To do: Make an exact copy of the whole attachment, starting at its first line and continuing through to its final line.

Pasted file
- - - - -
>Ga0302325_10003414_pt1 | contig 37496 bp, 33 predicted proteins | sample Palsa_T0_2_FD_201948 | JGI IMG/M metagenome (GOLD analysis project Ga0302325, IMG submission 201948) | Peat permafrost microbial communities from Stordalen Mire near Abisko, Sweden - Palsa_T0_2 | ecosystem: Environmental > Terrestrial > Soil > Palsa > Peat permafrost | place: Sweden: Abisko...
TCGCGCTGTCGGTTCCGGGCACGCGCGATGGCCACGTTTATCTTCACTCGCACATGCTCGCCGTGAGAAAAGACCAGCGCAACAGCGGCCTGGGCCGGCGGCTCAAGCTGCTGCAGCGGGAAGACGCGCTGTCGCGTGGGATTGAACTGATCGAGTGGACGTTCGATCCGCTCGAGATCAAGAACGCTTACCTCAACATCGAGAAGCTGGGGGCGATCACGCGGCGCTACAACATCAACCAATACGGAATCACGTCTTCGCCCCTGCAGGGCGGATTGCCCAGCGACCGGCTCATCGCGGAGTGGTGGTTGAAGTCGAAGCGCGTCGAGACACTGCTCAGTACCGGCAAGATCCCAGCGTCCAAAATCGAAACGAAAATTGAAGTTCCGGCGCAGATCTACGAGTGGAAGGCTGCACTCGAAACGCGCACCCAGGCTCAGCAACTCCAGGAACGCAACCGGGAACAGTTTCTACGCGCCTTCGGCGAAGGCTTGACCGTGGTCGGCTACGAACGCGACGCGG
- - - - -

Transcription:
>Ga0302325_10003414_pt1 | contig 37496 bp, 33 predicted proteins | sample Palsa_T0_2_FD_201948 | JGI IMG/M metagenome (GOLD analysis project Ga0302325, IMG submission 201948) | Peat permafrost microbial communities from Stordalen Mire near Abisko, Sweden - Palsa_T0_2 | ecosystem: Environmental > Terrestrial > Soil > Palsa > Peat permafrost | place: Sweden: Abisko...
TCGCGCTGTCGGTTCCGGGCACGCGCGATGGCCACGTTTATCTTCACTCGCACATGCTCGCCGTGAGAAAAGACCAGCGCAACAGCGGCCTGGGCCGGCGGCTCAAGCTGCTGCAGCGGGAAGACGCGCTGTCGCGTGGGATTGAACTGATCGAGTGGACGTTCGATCCGCTCGAGATCAAGAACGCTTACCTCAACATCGAGAAGCTGGGGGCGATCACGCGGCGCTACAACATCAACCAATACGGAATCACGTCTTCGCCCCTGCAGGGCGGATTGCCCAGCGACCGGCTCATCGCGGAGTGGTGGTTGAAGTCGAAGCGCGTCGAGACACTGCTCAGTACCGGCAAGATCCCAGCGTCCAAAATCGAAACGAAAATTGAAGTTCCGGCGCAGATCTACGAGTGGAAGGCTGCACTCGAAACGCGCACCCAGGCTCAGCAACTCCAGGAACGCAACCGGGAACAGTTTCTACGCGCCTTCGGCGAAGGCTTGACCGTGGTCGGCTACGAACGCGACGCGG